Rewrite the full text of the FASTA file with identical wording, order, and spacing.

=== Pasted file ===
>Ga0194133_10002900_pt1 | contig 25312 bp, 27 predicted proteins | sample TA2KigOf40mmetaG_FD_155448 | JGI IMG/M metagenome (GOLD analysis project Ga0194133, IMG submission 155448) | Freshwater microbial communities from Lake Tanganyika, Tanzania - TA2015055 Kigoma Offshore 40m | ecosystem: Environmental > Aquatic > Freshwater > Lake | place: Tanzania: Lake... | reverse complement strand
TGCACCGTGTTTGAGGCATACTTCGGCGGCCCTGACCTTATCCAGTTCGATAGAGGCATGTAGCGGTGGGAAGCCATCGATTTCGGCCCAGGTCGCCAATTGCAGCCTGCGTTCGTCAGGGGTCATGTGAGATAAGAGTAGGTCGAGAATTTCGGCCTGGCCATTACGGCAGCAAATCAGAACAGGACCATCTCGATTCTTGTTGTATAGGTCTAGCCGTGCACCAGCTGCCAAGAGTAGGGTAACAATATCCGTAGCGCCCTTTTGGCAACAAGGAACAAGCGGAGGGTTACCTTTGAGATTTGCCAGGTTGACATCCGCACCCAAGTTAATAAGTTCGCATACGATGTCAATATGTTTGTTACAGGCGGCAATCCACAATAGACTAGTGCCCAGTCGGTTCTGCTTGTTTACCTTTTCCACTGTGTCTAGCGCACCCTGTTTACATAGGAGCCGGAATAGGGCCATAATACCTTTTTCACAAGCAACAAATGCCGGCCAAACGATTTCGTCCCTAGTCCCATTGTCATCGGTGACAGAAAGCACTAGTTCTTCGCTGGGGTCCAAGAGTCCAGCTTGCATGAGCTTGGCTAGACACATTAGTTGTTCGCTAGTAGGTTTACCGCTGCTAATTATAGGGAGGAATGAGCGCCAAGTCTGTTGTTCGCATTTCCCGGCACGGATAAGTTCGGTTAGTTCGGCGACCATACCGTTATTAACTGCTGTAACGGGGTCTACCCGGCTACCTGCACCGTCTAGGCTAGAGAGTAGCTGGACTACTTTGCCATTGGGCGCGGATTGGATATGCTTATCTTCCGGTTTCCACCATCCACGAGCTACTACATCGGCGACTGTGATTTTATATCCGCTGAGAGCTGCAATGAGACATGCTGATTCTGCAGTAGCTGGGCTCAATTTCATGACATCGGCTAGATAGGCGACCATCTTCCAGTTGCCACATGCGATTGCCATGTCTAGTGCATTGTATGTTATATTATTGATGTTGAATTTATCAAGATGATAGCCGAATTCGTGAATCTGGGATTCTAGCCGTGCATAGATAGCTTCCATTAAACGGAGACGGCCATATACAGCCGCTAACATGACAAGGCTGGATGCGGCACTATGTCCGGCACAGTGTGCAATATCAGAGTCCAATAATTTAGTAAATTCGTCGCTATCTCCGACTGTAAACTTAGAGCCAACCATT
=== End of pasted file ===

>Ga0194133_10002900_pt1 | contig 25312 bp, 27 predicted proteins | sample TA2KigOf40mmetaG_FD_155448 | JGI IMG/M metagenome (GOLD analysis project Ga0194133, IMG submission 155448) | Freshwater microbial communities from Lake Tanganyika, Tanzania - TA2015055 Kigoma Offshore 40m | ecosystem: Environmental > Aquatic > Freshwater > Lake | place: Tanzania: Lake... | reverse complement strand
TGCACCGTGTTTGAGGCATACTTCGGCGGCCCTGACCTTATCCAGTTCGATAGAGGCATGTAGCGGTGGGAAGCCATCGATTTCGGCCCAGGTCGCCAATTGCAGCCTGCGTTCGTCAGGGGTCATGTGAGATAAGAGTAGGTCGAGAATTTCGGCCTGGCCATTACGGCAGCAAATCAGAACAGGACCATCTCGATTCTTGTTGTATAGGTCTAGCCGTGCACCAGCTGCCAAGAGTAGGGTAACAATATCCGTAGCGCCCTTTTGGCAACAAGGAACAAGCGGAGGGTTACCTTTGAGATTTGCCAGGTTGACATCCGCACCCAAGTTAATAAGTTCGCATACGATGTCAATATGTTTGTTACAGGCGGCAATCCACAATAGACTAGTGCCCAGTCGGTTCTGCTTGTTTACCTTTTCCACTGTGTCTAGCGCACCCTGTTTACATAGGAGCCGGAATAGGGCCATAATACCTTTTTCACAAGCAACAAATGCCGGCCAAACGATTTCGTCCCTAGTCCCATTGTCATCGGTGACAGAAAGCACTAGTTCTTCGCTGGGGTCCAAGAGTCCAGCTTGCATGAGCTTGGCTAGACACATTAGTTGTTCGCTAGTAGGTTTACCGCTGCTAATTATAGGGAGGAATGAGCGCCAAGTCTGTTGTTCGCATTTCCCGGCACGGATAAGTTCGGTTAGTTCGGCGACCATACCGTTATTAACTGCTGTAACGGGGTCTACCCGGCTACCTGCACCGTCTAGGCTAGAGAGTAGCTGGACTACTTTGCCATTGGGCGCGGATTGGATATGCTTATCTTCCGGTTTCCACCATCCACGAGCTACTACATCGGCGACTGTGATTTTATATCCGCTGAGAGCTGCAATGAGACATGCTGATTCTGCAGTAGCTGGGCTCAATTTCATGACATCGGCTAGATAGGCGACCATCTTCCAGTTGCCACATGCGATTGCCATGTCTAGTGCATTGTATGTTATATTATTGATGTTGAATTTATCAAGATGATAGCCGAATTCGTGAATCTGGGATTCTAGCCGTGCATAGATAGCTTCCATTAAACGGAGACGGCCATATACAGCCGCTAACATGACAAGGCTGGATGCGGCACTATGTCCGGCACAGTGTGCAATATCAGAGTCCAATAATTTAGTAAATTCGTCGCTATCTCCGACTGTAAACTTAGAGCCAACCATT